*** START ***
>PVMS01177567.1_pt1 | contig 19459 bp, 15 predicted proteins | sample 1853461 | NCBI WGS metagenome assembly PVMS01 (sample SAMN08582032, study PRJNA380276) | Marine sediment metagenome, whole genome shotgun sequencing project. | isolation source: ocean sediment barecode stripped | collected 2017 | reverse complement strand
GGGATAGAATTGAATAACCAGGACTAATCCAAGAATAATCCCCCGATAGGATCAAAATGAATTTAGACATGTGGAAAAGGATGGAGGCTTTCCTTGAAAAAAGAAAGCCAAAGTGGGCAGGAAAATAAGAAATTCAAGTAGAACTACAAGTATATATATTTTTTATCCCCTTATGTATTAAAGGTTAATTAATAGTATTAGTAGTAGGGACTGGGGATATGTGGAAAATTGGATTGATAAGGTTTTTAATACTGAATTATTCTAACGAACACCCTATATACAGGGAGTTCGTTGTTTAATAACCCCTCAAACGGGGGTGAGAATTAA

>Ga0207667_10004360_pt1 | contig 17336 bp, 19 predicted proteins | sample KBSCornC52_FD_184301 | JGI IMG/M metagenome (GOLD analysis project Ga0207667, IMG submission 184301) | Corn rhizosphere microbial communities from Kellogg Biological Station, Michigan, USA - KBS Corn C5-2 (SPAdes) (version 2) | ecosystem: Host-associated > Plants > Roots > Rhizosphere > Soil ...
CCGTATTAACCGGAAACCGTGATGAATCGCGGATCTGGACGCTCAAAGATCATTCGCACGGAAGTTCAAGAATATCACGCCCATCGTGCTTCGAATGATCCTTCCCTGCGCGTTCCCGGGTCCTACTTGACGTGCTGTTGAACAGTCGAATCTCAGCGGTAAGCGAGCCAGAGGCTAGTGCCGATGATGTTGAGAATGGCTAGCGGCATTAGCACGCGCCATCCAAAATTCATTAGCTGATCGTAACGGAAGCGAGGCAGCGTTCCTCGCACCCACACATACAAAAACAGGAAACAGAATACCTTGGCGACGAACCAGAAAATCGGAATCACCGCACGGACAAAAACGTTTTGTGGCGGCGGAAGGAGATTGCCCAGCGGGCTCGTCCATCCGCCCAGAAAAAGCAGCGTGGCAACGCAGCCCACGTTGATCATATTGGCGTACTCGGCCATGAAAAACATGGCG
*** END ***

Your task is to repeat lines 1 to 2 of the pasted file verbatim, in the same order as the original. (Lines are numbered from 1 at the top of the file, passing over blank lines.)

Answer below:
>PVMS01177567.1_pt1 | contig 19459 bp, 15 predicted proteins | sample 1853461 | NCBI WGS metagenome assembly PVMS01 (sample SAMN08582032, study PRJNA380276) | Marine sediment metagenome, whole genome shotgun sequencing project. | isolation source: ocean sediment barecode stripped | collected 2017 | reverse complement strand
GGGATAGAATTGAATAACCAGGACTAATCCAAGAATAATCCCCCGATAGGATCAAAATGAATTTAGACATGTGGAAAAGGATGGAGGCTTTCCTTGAAAAAAGAAAGCCAAAGTGGGCAGGAAAATAAGAAATTCAAGTAGAACTACAAGTATATATATTTTTTATCCCCTTATGTATTAAAGGTTAATTAATAGTATTAGTAGTAGGGACTGGGGATATGTGGAAAATTGGATTGATAAGGTTTTTAATACTGAATTATTCTAACGAACACCCTATATACAGGGAGTTCGTTGTTTAATAACCCCTCAAACGGGGGTGAGAATTAA